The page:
|Protein crystallography is a powerful tool capable of revealing atomic details of protein. The technique has been widely used to determine 3-D structures of proteins, multi-domain large protein complexes, protein-DNA interactions etc. Protein crystallography has in the last decade advanced greatly and made a major contribution to the fundamental understanding of biological processes and provided insights into problems of molecular recognition and biological control of importance to medicine and the pharmaceutical industry. In our lab, we are currently focusing on three classes of proteins - antifreeze proteins (supported by CIHR, Ca2+-dependent thiol protease calpain (supported by PENCE) and phosphatase/kinase (supported by NSERC).
Antifreeze proteins are found in a variety of species such as fish, insects and plants. They have the unique capability to bind to ice seed crystals and prevent them from further growth, therefore avoiding and/or lessening the damage to the host. Our research focus is to determine the 3-D structures of these antifreeze proteins and reveal the structural basis for their ice-binding properties.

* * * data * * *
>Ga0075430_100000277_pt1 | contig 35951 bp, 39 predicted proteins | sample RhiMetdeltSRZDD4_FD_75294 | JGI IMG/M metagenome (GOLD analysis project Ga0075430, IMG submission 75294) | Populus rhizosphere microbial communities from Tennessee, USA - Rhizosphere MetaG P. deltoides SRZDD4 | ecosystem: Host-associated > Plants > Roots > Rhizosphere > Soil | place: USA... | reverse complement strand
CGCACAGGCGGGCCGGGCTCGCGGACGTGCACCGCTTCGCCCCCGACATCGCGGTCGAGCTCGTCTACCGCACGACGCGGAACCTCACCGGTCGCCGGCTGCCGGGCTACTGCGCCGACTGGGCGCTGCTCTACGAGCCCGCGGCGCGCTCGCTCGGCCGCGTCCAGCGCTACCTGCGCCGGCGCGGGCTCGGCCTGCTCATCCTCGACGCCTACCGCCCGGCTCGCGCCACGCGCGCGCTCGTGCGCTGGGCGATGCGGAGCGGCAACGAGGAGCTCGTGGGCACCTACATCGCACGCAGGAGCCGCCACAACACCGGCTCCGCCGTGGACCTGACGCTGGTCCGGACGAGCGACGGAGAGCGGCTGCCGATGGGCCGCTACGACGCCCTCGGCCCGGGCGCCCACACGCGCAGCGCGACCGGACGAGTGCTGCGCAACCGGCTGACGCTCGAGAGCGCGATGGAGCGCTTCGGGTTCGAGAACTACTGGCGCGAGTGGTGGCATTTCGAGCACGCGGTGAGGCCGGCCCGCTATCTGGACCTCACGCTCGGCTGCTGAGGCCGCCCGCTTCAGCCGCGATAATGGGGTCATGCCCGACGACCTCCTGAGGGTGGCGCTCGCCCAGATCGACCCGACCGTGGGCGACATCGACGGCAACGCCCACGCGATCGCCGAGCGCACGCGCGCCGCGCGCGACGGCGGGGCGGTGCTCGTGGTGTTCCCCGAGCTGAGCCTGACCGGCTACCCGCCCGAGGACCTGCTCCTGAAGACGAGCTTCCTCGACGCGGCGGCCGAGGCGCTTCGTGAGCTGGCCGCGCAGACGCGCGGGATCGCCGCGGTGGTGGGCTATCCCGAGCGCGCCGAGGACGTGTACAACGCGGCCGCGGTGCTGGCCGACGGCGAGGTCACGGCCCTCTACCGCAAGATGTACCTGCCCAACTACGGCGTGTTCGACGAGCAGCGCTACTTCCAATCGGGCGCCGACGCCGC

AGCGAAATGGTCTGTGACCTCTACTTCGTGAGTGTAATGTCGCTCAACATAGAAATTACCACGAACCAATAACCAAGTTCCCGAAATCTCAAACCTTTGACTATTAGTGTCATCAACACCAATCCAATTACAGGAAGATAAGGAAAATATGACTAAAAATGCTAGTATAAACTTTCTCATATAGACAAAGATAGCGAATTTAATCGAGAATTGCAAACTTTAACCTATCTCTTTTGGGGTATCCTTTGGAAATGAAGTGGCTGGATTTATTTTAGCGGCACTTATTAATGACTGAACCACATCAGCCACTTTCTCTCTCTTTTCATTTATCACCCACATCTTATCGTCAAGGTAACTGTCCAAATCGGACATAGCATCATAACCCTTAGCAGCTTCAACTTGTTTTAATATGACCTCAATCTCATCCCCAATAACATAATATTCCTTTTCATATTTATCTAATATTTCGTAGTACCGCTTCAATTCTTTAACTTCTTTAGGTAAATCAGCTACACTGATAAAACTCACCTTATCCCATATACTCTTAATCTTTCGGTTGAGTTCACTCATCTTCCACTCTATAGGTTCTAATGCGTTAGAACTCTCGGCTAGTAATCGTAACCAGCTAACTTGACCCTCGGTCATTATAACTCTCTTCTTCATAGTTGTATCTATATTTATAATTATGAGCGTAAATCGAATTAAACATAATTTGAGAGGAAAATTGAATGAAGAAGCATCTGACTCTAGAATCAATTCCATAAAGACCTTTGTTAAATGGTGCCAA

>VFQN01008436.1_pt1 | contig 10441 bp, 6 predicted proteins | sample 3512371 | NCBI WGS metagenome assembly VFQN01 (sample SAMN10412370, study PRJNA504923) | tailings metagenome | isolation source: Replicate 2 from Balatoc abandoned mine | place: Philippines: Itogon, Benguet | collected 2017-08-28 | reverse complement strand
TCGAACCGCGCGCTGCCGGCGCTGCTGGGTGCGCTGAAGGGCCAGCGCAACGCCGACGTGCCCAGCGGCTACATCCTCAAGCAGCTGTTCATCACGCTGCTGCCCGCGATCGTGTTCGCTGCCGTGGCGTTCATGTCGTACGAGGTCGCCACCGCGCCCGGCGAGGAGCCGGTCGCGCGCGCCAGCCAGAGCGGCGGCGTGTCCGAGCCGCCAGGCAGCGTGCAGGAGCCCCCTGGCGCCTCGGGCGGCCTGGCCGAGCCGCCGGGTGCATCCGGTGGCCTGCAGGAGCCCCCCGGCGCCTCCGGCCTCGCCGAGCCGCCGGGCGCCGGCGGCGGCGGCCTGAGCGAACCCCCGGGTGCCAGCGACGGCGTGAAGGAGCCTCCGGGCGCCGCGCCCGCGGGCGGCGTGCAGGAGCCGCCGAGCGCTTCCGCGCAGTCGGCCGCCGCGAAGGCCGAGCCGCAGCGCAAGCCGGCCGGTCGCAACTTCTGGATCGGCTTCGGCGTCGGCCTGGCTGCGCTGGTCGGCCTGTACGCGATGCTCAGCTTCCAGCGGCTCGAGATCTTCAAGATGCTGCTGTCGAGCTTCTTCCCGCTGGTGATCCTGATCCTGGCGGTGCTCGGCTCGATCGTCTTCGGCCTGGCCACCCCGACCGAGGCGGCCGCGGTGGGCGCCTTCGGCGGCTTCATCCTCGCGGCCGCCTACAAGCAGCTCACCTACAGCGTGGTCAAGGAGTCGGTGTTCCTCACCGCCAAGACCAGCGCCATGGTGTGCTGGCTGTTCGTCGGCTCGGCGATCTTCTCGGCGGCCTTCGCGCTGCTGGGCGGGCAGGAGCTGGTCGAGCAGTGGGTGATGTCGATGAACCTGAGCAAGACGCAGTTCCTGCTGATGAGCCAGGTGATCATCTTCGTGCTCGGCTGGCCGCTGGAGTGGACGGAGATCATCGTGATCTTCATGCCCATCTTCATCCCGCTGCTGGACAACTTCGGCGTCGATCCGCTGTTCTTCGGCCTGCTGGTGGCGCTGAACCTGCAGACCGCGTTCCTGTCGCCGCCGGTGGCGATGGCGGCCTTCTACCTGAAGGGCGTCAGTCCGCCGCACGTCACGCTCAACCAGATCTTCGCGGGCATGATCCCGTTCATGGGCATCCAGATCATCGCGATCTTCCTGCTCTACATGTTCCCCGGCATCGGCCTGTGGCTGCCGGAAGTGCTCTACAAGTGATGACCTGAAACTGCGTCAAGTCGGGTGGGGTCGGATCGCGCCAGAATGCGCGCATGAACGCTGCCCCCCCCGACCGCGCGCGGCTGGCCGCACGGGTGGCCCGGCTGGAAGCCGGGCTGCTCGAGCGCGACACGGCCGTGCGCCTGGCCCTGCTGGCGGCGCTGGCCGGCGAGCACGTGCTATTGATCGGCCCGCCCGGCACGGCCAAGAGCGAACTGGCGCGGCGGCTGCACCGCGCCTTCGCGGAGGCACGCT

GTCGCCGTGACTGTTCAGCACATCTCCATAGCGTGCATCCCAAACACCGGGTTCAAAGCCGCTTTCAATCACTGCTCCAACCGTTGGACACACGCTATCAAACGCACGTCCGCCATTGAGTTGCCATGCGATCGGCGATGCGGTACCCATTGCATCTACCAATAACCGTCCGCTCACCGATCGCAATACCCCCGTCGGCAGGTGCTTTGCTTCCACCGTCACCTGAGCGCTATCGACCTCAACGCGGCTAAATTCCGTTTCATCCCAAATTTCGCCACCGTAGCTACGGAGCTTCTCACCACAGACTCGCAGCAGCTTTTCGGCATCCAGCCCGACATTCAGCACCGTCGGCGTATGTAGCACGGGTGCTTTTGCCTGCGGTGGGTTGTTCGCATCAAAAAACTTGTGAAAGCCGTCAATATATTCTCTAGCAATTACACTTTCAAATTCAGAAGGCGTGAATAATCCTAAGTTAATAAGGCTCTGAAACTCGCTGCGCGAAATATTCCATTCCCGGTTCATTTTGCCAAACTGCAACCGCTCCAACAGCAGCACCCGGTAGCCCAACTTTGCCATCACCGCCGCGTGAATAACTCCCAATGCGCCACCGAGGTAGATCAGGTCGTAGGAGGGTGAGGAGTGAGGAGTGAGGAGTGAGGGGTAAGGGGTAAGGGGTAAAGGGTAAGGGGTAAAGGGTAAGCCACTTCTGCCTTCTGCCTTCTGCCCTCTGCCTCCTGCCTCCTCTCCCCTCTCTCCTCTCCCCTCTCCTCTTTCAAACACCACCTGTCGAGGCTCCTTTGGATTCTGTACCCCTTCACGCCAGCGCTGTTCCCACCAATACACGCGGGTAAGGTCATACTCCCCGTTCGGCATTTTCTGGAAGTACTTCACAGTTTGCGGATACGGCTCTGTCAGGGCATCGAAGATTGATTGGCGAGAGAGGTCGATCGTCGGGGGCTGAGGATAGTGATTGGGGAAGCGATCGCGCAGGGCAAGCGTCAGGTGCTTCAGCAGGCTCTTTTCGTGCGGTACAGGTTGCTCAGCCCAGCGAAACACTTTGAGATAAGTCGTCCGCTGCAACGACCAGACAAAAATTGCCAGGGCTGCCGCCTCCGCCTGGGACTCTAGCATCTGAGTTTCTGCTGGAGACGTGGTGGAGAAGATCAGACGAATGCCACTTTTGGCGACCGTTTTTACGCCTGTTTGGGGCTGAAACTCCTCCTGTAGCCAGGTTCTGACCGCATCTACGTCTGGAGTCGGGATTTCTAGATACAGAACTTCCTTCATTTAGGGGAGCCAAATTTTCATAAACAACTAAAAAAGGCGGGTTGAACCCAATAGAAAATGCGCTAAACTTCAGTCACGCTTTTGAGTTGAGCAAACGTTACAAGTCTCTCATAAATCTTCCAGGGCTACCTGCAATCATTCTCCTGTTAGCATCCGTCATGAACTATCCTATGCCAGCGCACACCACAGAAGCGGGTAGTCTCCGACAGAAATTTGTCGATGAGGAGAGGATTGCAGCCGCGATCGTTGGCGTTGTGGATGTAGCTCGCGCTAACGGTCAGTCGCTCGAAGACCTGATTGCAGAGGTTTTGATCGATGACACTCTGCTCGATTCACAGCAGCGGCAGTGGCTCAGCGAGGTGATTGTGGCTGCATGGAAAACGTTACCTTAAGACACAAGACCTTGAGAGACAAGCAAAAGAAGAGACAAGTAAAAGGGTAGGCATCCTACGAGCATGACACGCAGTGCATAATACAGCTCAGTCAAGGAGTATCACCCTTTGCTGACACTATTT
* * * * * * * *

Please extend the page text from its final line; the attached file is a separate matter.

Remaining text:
Calpains have the unique feature in coupling cysteine protease activity and calmodulin-like EF-hands. We have recently determined the first structure of calpain, which reveals an unusual thiol protease fold associated with Ca2+-binding domains. In the absence of Ca2+, the structure shows that the active site is not assembled, suggesting that Ca2+-induced conformational changes move the protease domains to form a functional enzyme.
Phosphatase/kinase are involved in a wide range of cellular processes. Escherichia coli phytase is a member of the histidine acid phosphatase family. Our recently determined structures of the phytase and its complex with phytic acid have revealed a unique mechanism of coupling substrate binding with catalysis.
Ribbon picture of E. coli phytase complexed with natural substrate phytate (Lim et al., Nature Structural Biology, 7:108-133 (2000))